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Remarks at a Gore 2000 Reception

September 22, 1999

Thank you very much. You have to give me 2 seconds to recover myself; Ann Richards just told me a joke. [Laughter] I've got to collect myself here. [Laughter]

I'll be quite brief tonight, first because I'm hoarse, and secondly, because you're all hungry, and thirdly, because I want to listen to the Vice President. But I want to say a few things, beginning with thank you. Thank you for being here; thank you for supporting his campaign; thank you for giving the good things that we have done these last 8 years a chance to be the springboard for positive change in America.

You know, a lot of people have forgotten that when Vice President Gore and I went out across the country in 1992, we were in the worst recession since the Great Depression. We had a lot of division in our society that was complicated by the previous administration's vetoes of the Brady bill, which is now the law, and the family and medical leave bill, which is now the law. And we asked the American people to give us a chance to put them first and to take a new direction. And the results are clear: We've had the lowest unemployment, welfare rolls, and crime rates in a generation, and the longest peacetime expansion in history.

So the question facing the American people now is not, as it is often put, do we need a change? The answer is, yes, we do. The question is not will we change? The question is how are we going to change? Are you going to build on the good things that are going on in America now to face the unmet challenges of the country in the 21st century, or will we basically go back to the approach that got us in so much trouble in the first place? That is the choice before the American people.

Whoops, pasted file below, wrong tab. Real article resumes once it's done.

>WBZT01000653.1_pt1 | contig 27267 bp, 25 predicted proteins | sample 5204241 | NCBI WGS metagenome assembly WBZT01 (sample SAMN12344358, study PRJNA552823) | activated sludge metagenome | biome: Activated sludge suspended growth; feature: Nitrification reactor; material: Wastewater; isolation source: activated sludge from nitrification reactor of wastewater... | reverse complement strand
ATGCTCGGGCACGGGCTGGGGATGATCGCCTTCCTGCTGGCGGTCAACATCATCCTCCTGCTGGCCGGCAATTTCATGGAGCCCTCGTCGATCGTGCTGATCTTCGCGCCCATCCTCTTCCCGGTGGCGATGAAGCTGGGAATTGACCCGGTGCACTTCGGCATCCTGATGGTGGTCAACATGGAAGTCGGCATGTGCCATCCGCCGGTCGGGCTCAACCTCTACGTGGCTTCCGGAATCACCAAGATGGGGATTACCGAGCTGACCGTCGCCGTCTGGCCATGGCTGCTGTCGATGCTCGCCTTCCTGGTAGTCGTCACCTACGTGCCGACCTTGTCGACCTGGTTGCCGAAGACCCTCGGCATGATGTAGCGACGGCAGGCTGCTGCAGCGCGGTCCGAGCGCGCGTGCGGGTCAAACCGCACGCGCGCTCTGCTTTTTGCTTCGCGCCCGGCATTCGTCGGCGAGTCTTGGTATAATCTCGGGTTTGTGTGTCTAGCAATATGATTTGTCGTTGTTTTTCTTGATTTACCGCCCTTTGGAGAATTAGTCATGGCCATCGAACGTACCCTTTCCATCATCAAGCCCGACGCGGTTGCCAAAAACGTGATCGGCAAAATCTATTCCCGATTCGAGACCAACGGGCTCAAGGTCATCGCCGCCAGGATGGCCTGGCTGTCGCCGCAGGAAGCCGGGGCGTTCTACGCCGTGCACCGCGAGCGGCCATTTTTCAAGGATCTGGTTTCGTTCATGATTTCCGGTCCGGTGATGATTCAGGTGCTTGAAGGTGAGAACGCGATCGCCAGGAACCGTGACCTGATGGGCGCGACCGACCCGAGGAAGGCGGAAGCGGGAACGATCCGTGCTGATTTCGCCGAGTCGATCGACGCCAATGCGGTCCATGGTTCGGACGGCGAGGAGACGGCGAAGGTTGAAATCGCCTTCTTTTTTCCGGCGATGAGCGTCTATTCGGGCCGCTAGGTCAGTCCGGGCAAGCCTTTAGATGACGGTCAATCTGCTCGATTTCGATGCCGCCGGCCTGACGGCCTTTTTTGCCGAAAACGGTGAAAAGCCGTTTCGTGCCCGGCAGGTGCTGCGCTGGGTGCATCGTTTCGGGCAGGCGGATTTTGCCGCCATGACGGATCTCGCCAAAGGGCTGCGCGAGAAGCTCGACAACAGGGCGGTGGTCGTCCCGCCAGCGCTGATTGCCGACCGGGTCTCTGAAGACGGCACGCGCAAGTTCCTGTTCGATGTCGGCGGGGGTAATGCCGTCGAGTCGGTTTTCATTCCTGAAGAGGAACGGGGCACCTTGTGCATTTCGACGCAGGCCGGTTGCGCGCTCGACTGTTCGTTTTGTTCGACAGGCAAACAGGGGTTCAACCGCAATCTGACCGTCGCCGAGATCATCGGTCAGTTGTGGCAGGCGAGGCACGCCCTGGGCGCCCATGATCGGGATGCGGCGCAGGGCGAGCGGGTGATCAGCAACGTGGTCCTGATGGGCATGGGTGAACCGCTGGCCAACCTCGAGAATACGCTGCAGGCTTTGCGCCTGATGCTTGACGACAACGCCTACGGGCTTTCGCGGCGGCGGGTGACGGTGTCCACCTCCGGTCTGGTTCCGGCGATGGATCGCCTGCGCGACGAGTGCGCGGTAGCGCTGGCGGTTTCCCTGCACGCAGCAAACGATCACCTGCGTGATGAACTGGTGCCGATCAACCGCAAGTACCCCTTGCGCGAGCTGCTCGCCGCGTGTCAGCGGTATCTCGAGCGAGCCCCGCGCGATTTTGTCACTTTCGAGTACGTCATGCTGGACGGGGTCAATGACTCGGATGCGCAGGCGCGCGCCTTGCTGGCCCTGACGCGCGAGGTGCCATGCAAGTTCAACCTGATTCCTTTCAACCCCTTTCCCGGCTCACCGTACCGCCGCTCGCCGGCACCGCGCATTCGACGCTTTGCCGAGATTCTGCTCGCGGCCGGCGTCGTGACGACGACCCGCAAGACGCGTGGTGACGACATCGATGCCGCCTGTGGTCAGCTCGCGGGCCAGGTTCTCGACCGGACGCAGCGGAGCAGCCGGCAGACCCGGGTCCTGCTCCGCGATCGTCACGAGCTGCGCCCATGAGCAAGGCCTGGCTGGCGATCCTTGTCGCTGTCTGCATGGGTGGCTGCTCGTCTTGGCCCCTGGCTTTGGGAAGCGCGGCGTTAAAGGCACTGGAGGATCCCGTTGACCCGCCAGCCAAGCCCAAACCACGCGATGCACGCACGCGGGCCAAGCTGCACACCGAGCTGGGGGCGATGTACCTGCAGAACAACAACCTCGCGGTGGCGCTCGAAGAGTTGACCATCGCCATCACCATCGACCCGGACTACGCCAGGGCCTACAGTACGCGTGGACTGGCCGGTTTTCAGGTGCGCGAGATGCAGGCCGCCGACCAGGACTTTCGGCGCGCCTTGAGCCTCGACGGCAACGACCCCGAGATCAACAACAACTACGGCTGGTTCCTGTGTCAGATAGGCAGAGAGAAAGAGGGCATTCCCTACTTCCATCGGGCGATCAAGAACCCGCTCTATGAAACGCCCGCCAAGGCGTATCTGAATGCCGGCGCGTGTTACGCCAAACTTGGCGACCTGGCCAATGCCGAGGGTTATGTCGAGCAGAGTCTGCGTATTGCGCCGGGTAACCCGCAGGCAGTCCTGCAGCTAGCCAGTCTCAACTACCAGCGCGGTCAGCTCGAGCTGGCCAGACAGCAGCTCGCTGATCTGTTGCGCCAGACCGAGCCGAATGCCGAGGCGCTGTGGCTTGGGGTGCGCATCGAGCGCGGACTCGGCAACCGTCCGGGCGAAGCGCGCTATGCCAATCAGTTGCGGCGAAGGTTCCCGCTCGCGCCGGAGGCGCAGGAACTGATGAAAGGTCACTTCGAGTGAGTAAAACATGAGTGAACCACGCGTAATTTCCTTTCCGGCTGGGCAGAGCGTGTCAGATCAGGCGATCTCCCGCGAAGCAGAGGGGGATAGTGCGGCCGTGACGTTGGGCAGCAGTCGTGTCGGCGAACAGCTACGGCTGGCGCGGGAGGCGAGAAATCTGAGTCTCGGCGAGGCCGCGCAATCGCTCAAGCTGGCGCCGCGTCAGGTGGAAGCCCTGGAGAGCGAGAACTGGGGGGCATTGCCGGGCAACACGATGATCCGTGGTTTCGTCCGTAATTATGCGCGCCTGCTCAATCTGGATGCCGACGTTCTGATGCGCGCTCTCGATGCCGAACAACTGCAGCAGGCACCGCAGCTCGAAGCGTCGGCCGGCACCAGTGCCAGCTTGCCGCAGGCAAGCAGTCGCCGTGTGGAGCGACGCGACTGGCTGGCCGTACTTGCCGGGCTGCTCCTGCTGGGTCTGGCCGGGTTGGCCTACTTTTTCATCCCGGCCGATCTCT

And I want you to know three things about Al Gore. Number one, he's done more with the job he's had the last 6 1/2 years than any person in history, whether it was something very public and visible, like breaking the tie to give our economic plan the chance to bring the American economy back or breaking the tie to stand up for closing the gun show loophole so the background check law really works, to things that you may not see, like taking the lead in giving us the smallest Federal Government in 35 years, hooking up every classroom in this country to the Internet, managing big chunks of our foreign relations, being the main person in the administration in the drafting of the Telecommunications Act, which has already created 300,000 high-tech jobs in this country. The American people ought to know that.

The second thing that I think is very important is, he has really told you what he would do if he got to be President. And I'll let him speak for himself on that, but I think one of the principal reasons for the success we had in the last 6 1/2 years is that I was forced to sit down and think through precisely what I would do if the American people gave me this job. And then when he joined the ticket, we sat down together, and we reissued a blueprint. He's done that in greater detail than anybody else.

The third thing I want you to know is, I believe, having done this job now, I have some sense of what it takes to succeed and who would be good at it. He has the character, the integrity, the experience, the intelligence, the energy, and the ideas necessary to lead this country into the new millennium.

He can only do it if you help him. I hope you will keep helping him, because America needs him, and I thank you for being here.

The Vice President.

NOTE: The President spoke at 8:40 p.m. in the John Hay Room at the Hay-Adams Hotel. In his remarks, he referred to former Gov. Ann Richards of Texas.

William J. Clinton, Remarks at a Gore 2000 Reception Online by Gerhard Peters and John T. Woolley, The American Presidency Project https://www.presidency.ucsb.edu/node/226354

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